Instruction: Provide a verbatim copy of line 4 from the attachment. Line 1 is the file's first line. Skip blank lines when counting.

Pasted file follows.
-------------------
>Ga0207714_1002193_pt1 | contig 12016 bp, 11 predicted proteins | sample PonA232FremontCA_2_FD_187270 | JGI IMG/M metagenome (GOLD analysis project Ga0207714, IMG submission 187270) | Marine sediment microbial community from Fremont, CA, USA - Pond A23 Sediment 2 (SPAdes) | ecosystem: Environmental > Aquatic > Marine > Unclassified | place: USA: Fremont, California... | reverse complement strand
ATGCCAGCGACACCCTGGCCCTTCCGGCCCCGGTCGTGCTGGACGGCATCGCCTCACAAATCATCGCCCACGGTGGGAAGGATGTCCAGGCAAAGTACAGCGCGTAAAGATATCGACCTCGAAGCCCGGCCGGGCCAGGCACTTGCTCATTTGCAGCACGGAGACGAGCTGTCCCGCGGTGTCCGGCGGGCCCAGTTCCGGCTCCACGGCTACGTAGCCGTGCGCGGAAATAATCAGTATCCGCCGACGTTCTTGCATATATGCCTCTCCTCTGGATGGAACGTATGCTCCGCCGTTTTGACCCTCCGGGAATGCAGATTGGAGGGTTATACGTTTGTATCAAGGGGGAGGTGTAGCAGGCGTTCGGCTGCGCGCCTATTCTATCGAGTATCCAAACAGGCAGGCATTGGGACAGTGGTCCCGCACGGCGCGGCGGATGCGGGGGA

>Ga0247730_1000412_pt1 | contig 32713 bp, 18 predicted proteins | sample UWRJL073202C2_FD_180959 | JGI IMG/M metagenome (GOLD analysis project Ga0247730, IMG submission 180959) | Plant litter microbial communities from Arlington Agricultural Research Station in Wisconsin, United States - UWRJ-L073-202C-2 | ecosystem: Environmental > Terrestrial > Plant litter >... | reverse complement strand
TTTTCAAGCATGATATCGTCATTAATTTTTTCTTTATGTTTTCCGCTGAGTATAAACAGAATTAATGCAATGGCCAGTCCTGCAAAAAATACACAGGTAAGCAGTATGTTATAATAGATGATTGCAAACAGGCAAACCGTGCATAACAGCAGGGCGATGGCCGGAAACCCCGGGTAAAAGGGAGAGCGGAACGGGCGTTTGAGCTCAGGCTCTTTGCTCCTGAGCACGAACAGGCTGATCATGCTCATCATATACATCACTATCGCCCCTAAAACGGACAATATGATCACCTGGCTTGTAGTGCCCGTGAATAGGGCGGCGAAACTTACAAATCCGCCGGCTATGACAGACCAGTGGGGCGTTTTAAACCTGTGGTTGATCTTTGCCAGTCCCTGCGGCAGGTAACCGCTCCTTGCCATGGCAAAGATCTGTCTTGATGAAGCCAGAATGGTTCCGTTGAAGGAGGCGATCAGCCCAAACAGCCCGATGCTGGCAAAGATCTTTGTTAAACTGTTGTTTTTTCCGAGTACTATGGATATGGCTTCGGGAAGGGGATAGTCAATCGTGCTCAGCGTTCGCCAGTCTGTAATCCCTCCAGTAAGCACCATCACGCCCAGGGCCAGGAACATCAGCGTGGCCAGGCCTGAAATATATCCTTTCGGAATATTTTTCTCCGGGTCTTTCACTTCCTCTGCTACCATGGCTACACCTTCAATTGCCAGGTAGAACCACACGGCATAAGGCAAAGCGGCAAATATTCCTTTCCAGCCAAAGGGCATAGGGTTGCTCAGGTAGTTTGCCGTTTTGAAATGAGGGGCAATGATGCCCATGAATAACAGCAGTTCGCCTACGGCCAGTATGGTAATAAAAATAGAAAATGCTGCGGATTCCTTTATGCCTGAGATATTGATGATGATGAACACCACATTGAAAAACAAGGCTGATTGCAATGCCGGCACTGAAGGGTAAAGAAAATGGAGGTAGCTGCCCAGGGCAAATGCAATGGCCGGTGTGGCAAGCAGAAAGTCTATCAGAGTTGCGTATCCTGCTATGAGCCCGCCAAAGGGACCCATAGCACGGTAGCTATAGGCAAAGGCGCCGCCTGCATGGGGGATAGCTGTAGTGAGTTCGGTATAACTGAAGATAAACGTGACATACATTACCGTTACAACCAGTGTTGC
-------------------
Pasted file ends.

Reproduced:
TTTTCAAGCATGATATCGTCATTAATTTTTTCTTTATGTTTTCCGCTGAGTATAAACAGAATTAATGCAATGGCCAGTCCTGCAAAAAATACACAGGTAAGCAGTATGTTATAATAGATGATTGCAAACAGGCAAACCGTGCATAACAGCAGGGCGATGGCCGGAAACCCCGGGTAAAAGGGAGAGCGGAACGGGCGTTTGAGCTCAGGCTCTTTGCTCCTGAGCACGAACAGGCTGATCATGCTCATCATATACATCACTATCGCCCCTAAAACGGACAATATGATCACCTGGCTTGTAGTGCCCGTGAATAGGGCGGCGAAACTTACAAATCCGCCGGCTATGACAGACCAGTGGGGCGTTTTAAACCTGTGGTTGATCTTTGCCAGTCCCTGCGGCAGGTAACCGCTCCTTGCCATGGCAAAGATCTGTCTTGATGAAGCCAGAATGGTTCCGTTGAAGGAGGCGATCAGCCCAAACAGCCCGATGCTGGCAAAGATCTTTGTTAAACTGTTGTTTTTTCCGAGTACTATGGATATGGCTTCGGGAAGGGGATAGTCAATCGTGCTCAGCGTTCGCCAGTCTGTAATCCCTCCAGTAAGCACCATCACGCCCAGGGCCAGGAACATCAGCGTGGCCAGGCCTGAAATATATCCTTTCGGAATATTTTTCTCCGGGTCTTTCACTTCCTCTGCTACCATGGCTACACCTTCAATTGCCAGGTAGAACCACACGGCATAAGGCAAAGCGGCAAATATTCCTTTCCAGCCAAAGGGCATAGGGTTGCTCAGGTAGTTTGCCGTTTTGAAATGAGGGGCAATGATGCCCATGAATAACAGCAGTTCGCCTACGGCCAGTATGGTAATAAAAATAGAAAATGCTGCGGATTCCTTTATGCCTGAGATATTGATGATGATGAACACCACATTGAAAAACAAGGCTGATTGCAATGCCGGCACTGAAGGGTAAAGAAAATGGAGGTAGCTGCCCAGGGCAAATGCAATGGCCGGTGTGGCAAGCAGAAAGTCTATCAGAGTTGCGTATCCTGCTATGAGCCCGCCAAAGGGACCCATAGCACGGTAGCTATAGGCAAAGGCGCCGCCTGCATGGGGGATAGCTGTAGTGAGTTCGGTATAACTGAAGATAAACGTGACATACATTACCGTTACAACCAGTGTTGC